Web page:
Saturday, November 03, 2012

ECB Says Bitcoin’s Origin is from the Austrian School

The information age has really began to affect even the state of money.

Digital money outside the ambit of government through the Bitcoin system has been on the rise.

chart from the Economist

The proliferation of Bitcoin has even gotten the attention of the European Central Bank (ECB)

Bitcoin represents a decentralized web based Peer to Peer (P2P) currency system or as defined by 
decentralized digital currency created by the pseudonymous entity Satoshi Nakamoto. It is subdivided into 100-million smaller units called satoshis.

It is the most widely used alternative currency, with the total money supply valued at over 100 million US dollars.

Bitcoin has no central issuer; instead, the peer-to-peer network regulates Bitcoins' balances, transactions and issuance according to consensus in network software. Bitcoins are issued to various nodes that verify transactions through computing power; it is established that there will be a limited and scheduled release of no more than 21 million coins, which will be fully issued by the year 2140.

Internationally, Bitcoins can be exchanged and managed through various websites and software along with physical banknotes and coins.
A short video explaining the bitcoin system below:

While skeptics allude to “anonymity” which comes with the innuendo of “illegal” transactions, as attraction to Bitcoins, the ECB in the following paper counters that the genesis of Bitcoins has been from the framework of the Austrian school of economics

Two influences on the Bitcoin says the ECB (See Virtual Currency Schemes October 2012).

First the Austrian Business Cycle.
The theoretical roots of Bitcoin can be found in the Austrian school of economics and its criticism of the current fiat money system and interventions undertaken by governments and other agencies, which, in their view, result in exacerbated business cycles and massive inflation.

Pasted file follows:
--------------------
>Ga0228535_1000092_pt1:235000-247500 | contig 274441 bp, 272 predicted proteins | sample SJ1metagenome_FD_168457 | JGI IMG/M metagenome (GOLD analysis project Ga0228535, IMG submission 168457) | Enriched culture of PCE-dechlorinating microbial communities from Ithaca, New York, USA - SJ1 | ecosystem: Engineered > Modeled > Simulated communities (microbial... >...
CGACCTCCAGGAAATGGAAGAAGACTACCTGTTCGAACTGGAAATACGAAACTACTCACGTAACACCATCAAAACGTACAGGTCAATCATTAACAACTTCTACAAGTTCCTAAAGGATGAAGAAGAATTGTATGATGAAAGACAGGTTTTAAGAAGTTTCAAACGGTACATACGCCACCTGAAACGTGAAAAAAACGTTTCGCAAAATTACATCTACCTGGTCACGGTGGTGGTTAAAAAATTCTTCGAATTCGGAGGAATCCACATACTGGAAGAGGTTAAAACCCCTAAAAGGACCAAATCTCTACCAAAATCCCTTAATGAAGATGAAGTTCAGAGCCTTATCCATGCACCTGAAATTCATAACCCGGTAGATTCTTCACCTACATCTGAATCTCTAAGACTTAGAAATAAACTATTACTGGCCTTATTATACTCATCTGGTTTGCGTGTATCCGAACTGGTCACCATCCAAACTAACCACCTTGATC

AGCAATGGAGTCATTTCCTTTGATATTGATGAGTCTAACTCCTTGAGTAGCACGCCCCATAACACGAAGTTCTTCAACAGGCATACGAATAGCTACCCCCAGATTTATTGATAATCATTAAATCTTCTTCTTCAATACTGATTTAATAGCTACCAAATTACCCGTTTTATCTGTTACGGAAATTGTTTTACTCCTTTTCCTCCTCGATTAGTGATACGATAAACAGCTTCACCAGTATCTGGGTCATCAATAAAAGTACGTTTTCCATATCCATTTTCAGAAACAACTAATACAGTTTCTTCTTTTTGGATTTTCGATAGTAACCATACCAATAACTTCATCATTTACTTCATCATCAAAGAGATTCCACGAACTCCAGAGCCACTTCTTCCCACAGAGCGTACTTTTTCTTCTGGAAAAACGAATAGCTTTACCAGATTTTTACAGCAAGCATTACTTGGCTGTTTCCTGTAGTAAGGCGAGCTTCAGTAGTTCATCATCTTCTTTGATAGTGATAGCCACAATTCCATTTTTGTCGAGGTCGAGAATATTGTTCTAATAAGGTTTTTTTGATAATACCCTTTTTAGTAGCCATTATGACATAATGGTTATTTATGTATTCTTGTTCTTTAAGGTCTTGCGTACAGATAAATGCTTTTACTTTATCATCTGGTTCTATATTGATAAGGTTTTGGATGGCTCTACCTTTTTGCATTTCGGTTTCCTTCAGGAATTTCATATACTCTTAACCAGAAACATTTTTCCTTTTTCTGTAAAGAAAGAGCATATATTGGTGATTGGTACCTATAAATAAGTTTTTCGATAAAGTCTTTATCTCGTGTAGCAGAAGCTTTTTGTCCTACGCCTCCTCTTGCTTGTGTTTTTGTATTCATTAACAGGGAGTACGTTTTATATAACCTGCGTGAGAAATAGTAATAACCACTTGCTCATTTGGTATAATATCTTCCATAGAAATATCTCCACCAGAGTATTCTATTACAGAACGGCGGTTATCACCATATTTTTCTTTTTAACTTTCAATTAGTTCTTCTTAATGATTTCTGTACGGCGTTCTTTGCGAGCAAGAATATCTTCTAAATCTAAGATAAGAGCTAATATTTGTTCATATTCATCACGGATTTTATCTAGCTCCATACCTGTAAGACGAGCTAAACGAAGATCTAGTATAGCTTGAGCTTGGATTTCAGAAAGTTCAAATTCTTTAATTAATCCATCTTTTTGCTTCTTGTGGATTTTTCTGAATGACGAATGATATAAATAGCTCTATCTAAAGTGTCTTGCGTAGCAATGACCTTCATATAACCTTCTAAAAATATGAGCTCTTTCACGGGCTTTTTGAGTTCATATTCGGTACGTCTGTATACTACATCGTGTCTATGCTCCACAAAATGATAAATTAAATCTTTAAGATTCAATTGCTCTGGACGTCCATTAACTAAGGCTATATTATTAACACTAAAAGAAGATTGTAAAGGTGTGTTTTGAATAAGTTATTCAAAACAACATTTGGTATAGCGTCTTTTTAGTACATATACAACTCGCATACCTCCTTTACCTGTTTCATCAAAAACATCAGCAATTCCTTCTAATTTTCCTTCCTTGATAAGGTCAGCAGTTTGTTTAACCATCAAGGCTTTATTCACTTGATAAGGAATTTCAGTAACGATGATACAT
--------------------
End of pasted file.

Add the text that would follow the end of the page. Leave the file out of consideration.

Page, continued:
One of the topics upon which the Austrian School of economics, led by Eugen von Böhm-Bawerk, Ludwig von Mises and Friedrich A. Hayek, has focused is business cycles.

In short, according to the Austrian theory, business cycles are the inevitable consequence of monetary interventions in the market, whereby an excessive expansion of bank credit causes an increase in the supply of money through the money creation process in a fractional-reserve banking system, which in turn leads to artificially low interest rates.

In this situation, the entrepreneurs, guided by distorted interest rate signals, embark on overly ambitious investment projects that do not match consumers’ preferences at that time relating to intertemporal consumption (i.e. their decisions regarding near-term and future consumption). Sooner or later, this widespread imbalance can no longer be sustained and leads to a recession, during which firms need to liquidate any failed investment projects and readapt (restructure) their production structures in line with consumers’ intertemporal preferences. As a result, many Austrian School economists call for this process to be  abandoned by abolishing the fractional-reserve banking system and returning to money based on the gold standard, which cannot be easily manipulated by any authority.